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This Month’s Learning Innovation: Games Engaging Teens

Every week, for two hours, dozens of teens gather at the Carnegie Library of Pittsburgh, East Liberty branch. They meet in the afternoons, from 4:30 to 6:30 p.m., after school is done. Sometimes they get there early and finish homework, often with a little help and guidance from Simon Rafferty, one of the CLP-East Liberty Teen Librarians. They come in the summer months, too, without fail. What is the draw? When 4:30 rolls around, they all head upstairs…for two hours of gaming.

The CLP has found that providing games – video games, old fashioned board games and word games, high tech music games – is a way to draw teens into the library….and keep them coming back for more.

“It’s for teens age 12 to 18,” Simon explains, “and it’s been going on before I even got here, but it’s sort of really blown up in the last year or so. It’s just been a great way to bring teens into the library. When we go on outreach, we talk about gaming and that’s what gets teens excited.”

They play in groups, alone, and even with Simon. “We have an Xbox 360 on a widescreen TV; we have PlayStations,” he adds. “It’s mostly cooperative games because we’re really into having games that are about playing with each other. It’s a very social environment.”

So why are Carnegie Library branches all over the city scheduling weekly Game Days for teens? “The library has been an evolving thing. It’s not all about books anymore. Books are a very important thing that we provide, but we’re also providing movies, music. We’re a cultural experience. And with teens, gaming is such a big part of being a teen, so it’s really important to be able to share that love of gaming in a place like the library,” Simon says.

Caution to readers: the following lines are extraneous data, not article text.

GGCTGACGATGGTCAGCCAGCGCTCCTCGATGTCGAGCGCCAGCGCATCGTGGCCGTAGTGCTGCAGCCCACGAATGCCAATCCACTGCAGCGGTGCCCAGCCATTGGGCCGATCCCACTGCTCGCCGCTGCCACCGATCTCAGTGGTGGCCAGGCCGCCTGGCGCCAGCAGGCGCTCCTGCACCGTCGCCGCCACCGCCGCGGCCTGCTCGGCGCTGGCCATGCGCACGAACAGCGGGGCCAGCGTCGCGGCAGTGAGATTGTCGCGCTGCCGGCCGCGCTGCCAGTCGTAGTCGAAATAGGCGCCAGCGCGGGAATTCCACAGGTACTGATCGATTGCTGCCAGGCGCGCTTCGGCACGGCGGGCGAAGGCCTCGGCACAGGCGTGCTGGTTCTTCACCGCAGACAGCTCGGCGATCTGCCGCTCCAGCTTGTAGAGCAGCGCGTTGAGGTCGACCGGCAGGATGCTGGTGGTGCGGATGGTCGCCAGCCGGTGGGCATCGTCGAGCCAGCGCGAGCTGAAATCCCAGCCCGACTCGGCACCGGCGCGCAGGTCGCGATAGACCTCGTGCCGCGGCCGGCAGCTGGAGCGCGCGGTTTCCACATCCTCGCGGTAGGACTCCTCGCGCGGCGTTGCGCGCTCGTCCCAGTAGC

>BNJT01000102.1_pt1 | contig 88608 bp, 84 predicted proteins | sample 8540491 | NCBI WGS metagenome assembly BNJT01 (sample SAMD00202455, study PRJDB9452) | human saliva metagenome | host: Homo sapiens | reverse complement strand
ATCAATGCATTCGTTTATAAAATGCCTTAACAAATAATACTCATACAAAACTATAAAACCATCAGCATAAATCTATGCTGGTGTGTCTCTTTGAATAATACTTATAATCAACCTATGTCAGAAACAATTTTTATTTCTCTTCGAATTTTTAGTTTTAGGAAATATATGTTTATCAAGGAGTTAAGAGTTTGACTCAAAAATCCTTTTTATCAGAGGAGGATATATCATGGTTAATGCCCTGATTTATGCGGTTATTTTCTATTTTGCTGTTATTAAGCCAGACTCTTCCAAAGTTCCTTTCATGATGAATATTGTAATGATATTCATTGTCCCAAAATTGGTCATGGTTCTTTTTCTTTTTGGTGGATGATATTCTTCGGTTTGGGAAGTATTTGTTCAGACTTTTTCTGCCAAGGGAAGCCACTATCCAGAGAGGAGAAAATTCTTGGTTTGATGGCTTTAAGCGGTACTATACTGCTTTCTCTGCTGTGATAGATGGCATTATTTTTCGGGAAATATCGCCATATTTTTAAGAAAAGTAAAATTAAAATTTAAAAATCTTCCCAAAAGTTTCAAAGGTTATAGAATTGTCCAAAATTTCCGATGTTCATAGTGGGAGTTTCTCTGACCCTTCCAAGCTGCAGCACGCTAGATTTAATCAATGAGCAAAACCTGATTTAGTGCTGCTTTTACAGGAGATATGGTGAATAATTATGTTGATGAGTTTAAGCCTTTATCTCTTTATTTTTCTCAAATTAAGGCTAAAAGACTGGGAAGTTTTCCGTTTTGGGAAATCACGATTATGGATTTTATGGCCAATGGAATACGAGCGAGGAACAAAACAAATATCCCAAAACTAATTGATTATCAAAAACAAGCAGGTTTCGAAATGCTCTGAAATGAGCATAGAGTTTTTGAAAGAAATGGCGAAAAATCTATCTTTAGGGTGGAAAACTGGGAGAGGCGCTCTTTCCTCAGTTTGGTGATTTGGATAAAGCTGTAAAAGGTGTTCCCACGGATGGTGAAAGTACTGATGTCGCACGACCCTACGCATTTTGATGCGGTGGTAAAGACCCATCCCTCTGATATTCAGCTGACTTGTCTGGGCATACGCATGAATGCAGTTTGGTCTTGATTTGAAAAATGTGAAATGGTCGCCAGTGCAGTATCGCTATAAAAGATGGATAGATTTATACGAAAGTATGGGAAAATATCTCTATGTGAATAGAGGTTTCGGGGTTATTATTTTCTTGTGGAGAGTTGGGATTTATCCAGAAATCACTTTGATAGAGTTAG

So, the library is becoming more relevant to teens, meeting their interests. But by providing access to these games, CLP is doing much, much more: It’s also leveling the playing field.

“A lot of these kids can’t afford these games,” Simon continues. “Games are incredibly expensive. And to be cut off from that part of culture can really affect you in school, affect your social aspect.” Gaming helps teens develop many skills: they learn to work with each other; they learn to win – and lose – graciously. They are also picking up some STEM – Science, Technology, Engineering and Math – skills through games like Minecraft and SimCity.

But that’s not all CLP does: Gaming leads them to other great CLP programs, like The Labs, a popular and unique program currently at three sites around the city -- East Liberty, the main branch in Oakland and on the North Side.

“The Labs is a place where teens get to use expensive technology and equipment that professionals are using, so they’re using things like Photoshop, Adobe Illustrator, DSLR cameras, Garage Band and music equipment and they have great mentors who work with them, teaching them skills to figure out how to use these things to create their own work,” Simon says.

One of those mentors is André Costello, who is also a teen specialist library assistant at East Liberty. “What I do is help with programming, help run these creative technology programs. I have a background in music and graphic design and I help with a lot of the software and things like using robotics kits. I work to get these kids being creative and expressing themselves in a really healthy way.”